It isn't easy to get a crowd jumping around on a Wednesday night, but the raunchy Detroit trio Demolition Doll Rods had the audience frugging to their wild'n' sexy guitar heroics.

The first band on the bill was local quartet Disgraceland. As rock'n'rollers, they failed, but they may have a career as a comedy act if they can convince their hecklers to show up for future shows. The Dom crowd was obviously amused by the string-breaking, hi-hat dislocating and generally inept performance. As their set wound to a close they did manage to approach something resembling synchronization, but it's definitely time for the band to head back to the woodshed.

"Rockabilly trash addict" Bloodshot Bill was a late addition to the show lineup, but a welcome one. Performing as a one-man band (on previous shows he's been accompanied by minimalist drummer Don), the manic Bill churned out 50's-rock-on meth with his usual gibbering bravado, banging out Scotty Moore-influenced riffs on his hollowbody while he kept time with a kick drum and hi-hat. BB is one of those live-eat-and-breathe performers so into the music you can't help but be carried away by the energy of the show.

He was an ideal warmup act for the Demolition Doll Rods.

The DDR are usually referred to as "stripped down" rock'n'roll. There are two reasons for this; first, they dispense with a bassist, instead they have two guitarists and a drummer who beats time on a huge floor tom and snare (not unlike that other Detroit outfit, Outrageous Cherry); second, their stagewear is, shall, we say, abbreviated. Guitarist Dan Doll Rod sported knee high black leather boots, black leather hot pants and a ruff of black streamers that heightened his already somewhat bird-like appearance; Drummer Christine (The Thump) Doll Rod had leopard-spot patterned briefs and a black fur halter, while guitarist Margaret Doll Rod had on an even tighter pair of striped hotpants and a leather top which made a valiant but unsuccessful attempt to cover her remarkable ... attributes.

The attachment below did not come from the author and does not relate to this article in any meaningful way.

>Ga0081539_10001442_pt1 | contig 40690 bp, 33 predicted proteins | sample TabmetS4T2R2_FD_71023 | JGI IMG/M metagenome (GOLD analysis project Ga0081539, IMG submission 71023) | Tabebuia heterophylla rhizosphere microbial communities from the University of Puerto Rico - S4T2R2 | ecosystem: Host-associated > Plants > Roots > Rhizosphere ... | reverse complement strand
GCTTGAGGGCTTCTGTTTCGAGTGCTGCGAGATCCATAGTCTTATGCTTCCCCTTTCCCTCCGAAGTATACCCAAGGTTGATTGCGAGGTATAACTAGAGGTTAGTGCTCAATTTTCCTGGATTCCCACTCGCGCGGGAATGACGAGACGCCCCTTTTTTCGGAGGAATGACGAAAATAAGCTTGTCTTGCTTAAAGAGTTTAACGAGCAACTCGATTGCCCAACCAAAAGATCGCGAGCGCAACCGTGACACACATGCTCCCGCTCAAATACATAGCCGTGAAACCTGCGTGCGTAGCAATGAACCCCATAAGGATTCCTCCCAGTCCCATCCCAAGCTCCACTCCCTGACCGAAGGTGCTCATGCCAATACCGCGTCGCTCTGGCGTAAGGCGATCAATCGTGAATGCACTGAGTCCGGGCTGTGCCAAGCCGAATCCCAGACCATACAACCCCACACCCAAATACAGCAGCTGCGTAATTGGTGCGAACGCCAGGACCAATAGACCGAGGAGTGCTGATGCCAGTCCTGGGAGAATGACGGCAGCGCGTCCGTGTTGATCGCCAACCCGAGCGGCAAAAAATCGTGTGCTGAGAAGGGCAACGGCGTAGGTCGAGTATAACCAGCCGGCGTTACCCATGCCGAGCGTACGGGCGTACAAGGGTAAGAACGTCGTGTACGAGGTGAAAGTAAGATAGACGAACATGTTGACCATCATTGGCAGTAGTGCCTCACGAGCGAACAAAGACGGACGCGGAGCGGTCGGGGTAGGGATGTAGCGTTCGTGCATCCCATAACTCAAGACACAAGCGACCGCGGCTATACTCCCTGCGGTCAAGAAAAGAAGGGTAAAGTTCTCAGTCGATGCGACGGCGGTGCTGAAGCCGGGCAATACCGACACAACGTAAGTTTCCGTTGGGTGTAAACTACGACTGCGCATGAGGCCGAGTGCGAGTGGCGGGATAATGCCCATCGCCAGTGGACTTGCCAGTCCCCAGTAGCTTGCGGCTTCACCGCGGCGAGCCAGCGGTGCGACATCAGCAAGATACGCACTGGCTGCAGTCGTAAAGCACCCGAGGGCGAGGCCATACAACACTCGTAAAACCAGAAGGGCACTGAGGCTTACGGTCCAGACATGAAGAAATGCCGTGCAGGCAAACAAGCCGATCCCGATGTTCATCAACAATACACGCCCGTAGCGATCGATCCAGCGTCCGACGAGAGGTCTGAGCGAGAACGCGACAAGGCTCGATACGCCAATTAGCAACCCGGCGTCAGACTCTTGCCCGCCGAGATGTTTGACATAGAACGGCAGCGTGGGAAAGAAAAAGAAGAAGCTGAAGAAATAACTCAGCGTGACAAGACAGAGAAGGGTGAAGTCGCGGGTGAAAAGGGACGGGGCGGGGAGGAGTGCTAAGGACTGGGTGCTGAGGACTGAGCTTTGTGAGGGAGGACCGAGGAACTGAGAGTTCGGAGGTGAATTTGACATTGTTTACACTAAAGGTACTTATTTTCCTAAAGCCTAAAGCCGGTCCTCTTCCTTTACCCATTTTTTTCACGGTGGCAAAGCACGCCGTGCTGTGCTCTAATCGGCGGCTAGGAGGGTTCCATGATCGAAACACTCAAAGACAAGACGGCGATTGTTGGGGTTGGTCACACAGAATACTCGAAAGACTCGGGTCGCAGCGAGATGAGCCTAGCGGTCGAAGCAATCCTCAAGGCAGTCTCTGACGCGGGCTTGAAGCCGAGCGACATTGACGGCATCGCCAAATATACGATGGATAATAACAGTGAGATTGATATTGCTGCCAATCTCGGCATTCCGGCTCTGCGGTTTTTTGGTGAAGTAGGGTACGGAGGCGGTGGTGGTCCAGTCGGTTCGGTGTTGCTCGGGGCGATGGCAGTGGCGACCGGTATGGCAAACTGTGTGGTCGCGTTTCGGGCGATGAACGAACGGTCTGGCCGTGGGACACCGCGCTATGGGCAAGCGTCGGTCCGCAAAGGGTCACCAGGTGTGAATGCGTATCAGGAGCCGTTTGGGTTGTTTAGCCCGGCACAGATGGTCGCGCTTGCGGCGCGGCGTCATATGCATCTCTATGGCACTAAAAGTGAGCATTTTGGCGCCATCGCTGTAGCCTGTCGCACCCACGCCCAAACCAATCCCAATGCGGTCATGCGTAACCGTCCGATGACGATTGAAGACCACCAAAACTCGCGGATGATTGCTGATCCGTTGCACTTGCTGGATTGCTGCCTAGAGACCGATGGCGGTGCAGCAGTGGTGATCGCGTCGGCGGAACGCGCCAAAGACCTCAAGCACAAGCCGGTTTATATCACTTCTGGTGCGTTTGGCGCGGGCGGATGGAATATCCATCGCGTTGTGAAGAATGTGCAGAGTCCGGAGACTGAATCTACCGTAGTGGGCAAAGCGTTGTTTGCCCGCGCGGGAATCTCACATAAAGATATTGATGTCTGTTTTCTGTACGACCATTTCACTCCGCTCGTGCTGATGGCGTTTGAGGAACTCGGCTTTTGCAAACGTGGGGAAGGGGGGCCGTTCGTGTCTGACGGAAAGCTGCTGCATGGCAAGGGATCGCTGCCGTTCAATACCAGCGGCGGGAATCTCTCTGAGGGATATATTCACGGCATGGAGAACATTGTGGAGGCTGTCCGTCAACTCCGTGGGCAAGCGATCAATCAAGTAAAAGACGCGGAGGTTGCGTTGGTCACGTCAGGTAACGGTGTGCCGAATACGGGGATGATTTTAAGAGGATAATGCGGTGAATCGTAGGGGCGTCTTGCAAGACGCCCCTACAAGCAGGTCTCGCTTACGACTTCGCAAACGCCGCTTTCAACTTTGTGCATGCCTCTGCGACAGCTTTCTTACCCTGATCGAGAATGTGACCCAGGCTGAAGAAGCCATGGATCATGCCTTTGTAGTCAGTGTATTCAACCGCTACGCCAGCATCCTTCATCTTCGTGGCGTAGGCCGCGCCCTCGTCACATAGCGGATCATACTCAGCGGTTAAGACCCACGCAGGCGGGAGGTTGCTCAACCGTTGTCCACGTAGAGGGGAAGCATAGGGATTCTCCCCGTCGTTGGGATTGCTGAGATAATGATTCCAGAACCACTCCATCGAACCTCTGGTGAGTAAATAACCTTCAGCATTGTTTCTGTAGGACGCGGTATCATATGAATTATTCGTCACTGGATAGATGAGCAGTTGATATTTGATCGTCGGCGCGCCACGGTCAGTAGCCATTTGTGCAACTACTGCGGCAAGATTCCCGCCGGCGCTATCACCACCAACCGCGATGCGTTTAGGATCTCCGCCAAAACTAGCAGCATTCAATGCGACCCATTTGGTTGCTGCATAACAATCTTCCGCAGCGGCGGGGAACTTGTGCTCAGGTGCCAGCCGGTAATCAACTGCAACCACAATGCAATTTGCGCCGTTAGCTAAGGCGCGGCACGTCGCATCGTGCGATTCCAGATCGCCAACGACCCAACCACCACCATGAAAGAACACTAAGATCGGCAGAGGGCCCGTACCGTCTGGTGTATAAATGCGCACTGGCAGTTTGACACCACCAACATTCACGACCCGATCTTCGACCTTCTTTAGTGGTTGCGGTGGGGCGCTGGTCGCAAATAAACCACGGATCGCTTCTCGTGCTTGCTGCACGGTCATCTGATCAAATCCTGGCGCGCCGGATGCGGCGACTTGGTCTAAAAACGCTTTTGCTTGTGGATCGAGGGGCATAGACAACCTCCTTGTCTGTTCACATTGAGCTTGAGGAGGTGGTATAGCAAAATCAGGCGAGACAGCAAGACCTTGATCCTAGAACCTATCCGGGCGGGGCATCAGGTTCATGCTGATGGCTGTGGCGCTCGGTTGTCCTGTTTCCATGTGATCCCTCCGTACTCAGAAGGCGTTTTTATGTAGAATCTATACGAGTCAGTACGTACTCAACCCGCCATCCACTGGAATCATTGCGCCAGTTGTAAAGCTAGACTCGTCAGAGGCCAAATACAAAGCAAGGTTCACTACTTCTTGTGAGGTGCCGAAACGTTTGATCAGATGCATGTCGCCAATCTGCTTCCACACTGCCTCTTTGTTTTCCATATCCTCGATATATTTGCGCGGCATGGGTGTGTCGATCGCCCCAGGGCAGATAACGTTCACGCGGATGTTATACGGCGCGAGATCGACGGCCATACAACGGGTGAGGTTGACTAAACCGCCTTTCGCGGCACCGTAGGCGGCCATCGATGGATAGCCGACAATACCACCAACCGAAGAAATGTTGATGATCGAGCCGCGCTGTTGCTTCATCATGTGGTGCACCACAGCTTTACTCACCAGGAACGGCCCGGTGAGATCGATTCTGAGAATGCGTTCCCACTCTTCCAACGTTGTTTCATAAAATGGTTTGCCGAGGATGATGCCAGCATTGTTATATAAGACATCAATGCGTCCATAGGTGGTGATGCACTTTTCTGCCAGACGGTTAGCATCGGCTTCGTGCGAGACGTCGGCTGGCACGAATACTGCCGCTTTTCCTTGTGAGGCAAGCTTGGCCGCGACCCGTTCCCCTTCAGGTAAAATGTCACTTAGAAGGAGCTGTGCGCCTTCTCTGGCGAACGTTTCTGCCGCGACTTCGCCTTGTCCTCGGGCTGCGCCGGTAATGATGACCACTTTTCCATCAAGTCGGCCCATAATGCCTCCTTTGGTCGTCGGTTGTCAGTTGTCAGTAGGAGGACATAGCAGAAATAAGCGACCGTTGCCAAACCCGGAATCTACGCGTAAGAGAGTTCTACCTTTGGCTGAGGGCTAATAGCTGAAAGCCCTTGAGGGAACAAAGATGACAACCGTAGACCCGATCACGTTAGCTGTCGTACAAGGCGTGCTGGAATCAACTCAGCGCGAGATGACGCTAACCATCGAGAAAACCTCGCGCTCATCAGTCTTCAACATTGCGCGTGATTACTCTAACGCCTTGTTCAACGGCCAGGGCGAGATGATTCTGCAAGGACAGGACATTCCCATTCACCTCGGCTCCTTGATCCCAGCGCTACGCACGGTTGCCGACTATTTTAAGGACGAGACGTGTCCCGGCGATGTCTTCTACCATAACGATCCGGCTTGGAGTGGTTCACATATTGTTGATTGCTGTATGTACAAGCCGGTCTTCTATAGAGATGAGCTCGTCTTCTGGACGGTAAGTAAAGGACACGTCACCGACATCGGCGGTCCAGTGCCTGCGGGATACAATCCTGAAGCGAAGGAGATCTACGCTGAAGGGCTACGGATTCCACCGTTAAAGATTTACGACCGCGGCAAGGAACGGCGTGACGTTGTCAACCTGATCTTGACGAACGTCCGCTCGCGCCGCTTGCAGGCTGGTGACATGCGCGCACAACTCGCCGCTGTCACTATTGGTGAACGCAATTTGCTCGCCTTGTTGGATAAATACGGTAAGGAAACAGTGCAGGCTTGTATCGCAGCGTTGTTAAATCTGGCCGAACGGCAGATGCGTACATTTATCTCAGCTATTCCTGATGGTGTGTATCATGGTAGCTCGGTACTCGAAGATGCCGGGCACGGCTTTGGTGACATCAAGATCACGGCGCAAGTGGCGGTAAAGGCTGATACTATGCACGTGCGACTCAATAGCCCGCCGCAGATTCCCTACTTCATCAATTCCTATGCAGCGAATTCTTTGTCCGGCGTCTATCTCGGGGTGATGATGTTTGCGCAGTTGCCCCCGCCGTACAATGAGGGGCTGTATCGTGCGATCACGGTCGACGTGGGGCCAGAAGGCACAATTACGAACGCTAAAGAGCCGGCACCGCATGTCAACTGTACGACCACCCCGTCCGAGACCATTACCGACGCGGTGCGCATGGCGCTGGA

Whether their own oversexed originals or crazed covers of 'Spoonful' and the traditional 'Big Rock Candy Mountain'(revisited at the conclusion of their set a capella), the DDR keep the flame of scuzzoid rock lit by Dan Doll Rod's former band the Gories alive and burning — and Margaret's whisky rasp voice is ideal for the group's high-speed collision of rock blues and soul.

And if the music doesn't interest you, there's always the stage show, with lots of high kicks and guitar-hero posing, as well as some remarkable demonstrations of flexibility from Margaret Doll Rod.

And if you've forgotten that rock'n'roll was once a euphemism for sex, the Doll Rods will remind you — particularly when Dan traded in his guitar for a homemade single-string slide guitar, Christine stepped out from behind the kit to sing and hit the tambourine and Margaret performed some interpretive dancing that would have been entirely suitable for the strip club two doors over. Their spirited show moved one inebriated audience member to bellow "You are rock'n'roll!"

They encored with a Velvet Underground cover, their rocked-out version of 'Amazing Grace', and a request from their first album, quitting the stage at 2 in the morning — a long night, but a good one.

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